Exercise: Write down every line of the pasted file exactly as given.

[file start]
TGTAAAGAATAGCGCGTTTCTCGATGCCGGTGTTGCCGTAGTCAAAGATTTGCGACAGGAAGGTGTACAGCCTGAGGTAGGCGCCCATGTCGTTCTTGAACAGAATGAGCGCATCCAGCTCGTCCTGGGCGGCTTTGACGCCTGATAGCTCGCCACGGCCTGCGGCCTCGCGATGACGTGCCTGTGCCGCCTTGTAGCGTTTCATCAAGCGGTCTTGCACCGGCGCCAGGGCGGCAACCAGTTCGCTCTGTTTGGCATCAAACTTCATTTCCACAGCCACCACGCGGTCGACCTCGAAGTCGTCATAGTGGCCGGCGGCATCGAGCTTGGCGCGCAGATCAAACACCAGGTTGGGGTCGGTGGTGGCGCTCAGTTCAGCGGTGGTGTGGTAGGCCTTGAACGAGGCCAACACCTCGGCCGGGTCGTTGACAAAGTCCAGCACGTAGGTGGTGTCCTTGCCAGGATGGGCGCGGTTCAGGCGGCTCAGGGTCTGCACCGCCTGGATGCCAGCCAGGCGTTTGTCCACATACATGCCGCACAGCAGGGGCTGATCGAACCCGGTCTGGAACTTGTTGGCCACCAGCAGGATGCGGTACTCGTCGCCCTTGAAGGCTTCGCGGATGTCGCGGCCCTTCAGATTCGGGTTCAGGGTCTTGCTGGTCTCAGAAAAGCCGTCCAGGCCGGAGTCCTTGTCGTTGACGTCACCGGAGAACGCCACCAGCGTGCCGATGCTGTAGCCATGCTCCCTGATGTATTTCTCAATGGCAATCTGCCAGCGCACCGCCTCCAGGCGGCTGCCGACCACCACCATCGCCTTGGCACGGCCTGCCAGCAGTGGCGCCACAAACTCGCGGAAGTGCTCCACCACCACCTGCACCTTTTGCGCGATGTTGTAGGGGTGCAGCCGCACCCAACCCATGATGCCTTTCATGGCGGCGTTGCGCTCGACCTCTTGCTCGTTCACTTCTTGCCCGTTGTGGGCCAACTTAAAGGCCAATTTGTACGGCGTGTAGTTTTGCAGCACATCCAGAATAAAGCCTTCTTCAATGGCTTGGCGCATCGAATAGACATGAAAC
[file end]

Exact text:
TGTAAAGAATAGCGCGTTTCTCGATGCCGGTGTTGCCGTAGTCAAAGATTTGCGACAGGAAGGTGTACAGCCTGAGGTAGGCGCCCATGTCGTTCTTGAACAGAATGAGCGCATCCAGCTCGTCCTGGGCGGCTTTGACGCCTGATAGCTCGCCACGGCCTGCGGCCTCGCGATGACGTGCCTGTGCCGCCTTGTAGCGTTTCATCAAGCGGTCTTGCACCGGCGCCAGGGCGGCAACCAGTTCGCTCTGTTTGGCATCAAACTTCATTTCCACAGCCACCACGCGGTCGACCTCGAAGTCGTCATAGTGGCCGGCGGCATCGAGCTTGGCGCGCAGATCAAACACCAGGTTGGGGTCGGTGGTGGCGCTCAGTTCAGCGGTGGTGTGGTAGGCCTTGAACGAGGCCAACACCTCGGCCGGGTCGTTGACAAAGTCCAGCACGTAGGTGGTGTCCTTGCCAGGATGGGCGCGGTTCAGGCGGCTCAGGGTCTGCACCGCCTGGATGCCAGCCAGGCGTTTGTCCACATACATGCCGCACAGCAGGGGCTGATCGAACCCGGTCTGGAACTTGTTGGCCACCAGCAGGATGCGGTACTCGTCGCCCTTGAAGGCTTCGCGGATGTCGCGGCCCTTCAGATTCGGGTTCAGGGTCTTGCTGGTCTCAGAAAAGCCGTCCAGGCCGGAGTCCTTGTCGTTGACGTCACCGGAGAACGCCACCAGCGTGCCGATGCTGTAGCCATGCTCCCTGATGTATTTCTCAATGGCAATCTGCCAGCGCACCGCCTCCAGGCGGCTGCCGACCACCACCATCGCCTTGGCACGGCCTGCCAGCAGTGGCGCCACAAACTCGCGGAAGTGCTCCACCACCACCTGCACCTTTTGCGCGATGTTGTAGGGGTGCAGCCGCACCCAACCCATGATGCCTTTCATGGCGGCGTTGCGCTCGACCTCTTGCTCGTTCACTTCTTGCCCGTTGTGGGCCAACTTAAAGGCCAATTTGTACGGCGTGTAGTTTTGCAGCACATCCAGAATAAAGCCTTCTTCAATGGCTTGGCGCATCGAATAGACATGAAAC